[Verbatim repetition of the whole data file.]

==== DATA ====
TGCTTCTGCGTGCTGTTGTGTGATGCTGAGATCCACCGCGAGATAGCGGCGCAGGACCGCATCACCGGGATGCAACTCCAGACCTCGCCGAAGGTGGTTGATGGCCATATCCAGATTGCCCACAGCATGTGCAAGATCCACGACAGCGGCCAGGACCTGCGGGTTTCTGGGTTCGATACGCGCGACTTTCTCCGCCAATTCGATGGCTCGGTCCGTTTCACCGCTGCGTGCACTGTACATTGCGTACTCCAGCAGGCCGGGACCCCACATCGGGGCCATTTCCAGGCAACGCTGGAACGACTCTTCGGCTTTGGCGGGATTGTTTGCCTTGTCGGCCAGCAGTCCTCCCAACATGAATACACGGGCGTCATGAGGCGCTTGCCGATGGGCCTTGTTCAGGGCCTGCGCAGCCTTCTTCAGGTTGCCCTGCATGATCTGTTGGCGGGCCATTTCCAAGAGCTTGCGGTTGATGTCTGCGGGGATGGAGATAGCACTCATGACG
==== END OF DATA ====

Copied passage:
TGCTTCTGCGTGCTGTTGTGTGATGCTGAGATCCACCGCGAGATAGCGGCGCAGGACCGCATCACCGGGATGCAACTCCAGACCTCGCCGAAGGTGGTTGATGGCCATATCCAGATTGCCCACAGCATGTGCAAGATCCACGACAGCGGCCAGGACCTGCGGGTTTCTGGGTTCGATACGCGCGACTTTCTCCGCCAATTCGATGGCTCGGTCCGTTTCACCGCTGCGTGCACTGTACATTGCGTACTCCAGCAGGCCGGGACCCCACATCGGGGCCATTTCCAGGCAACGCTGGAACGACTCTTCGGCTTTGGCGGGATTGTTTGCCTTGTCGGCCAGCAGTCCTCCCAACATGAATACACGGGCGTCATGAGGCGCTTGCCGATGGGCCTTGTTCAGGGCCTGCGCAGCCTTCTTCAGGTTGCCCTGCATGATCTGTTGGCGGGCCATTTCCAAGAGCTTGCGGTTGATGTCTGCGGGGATGGAGATAGCACTCATGACG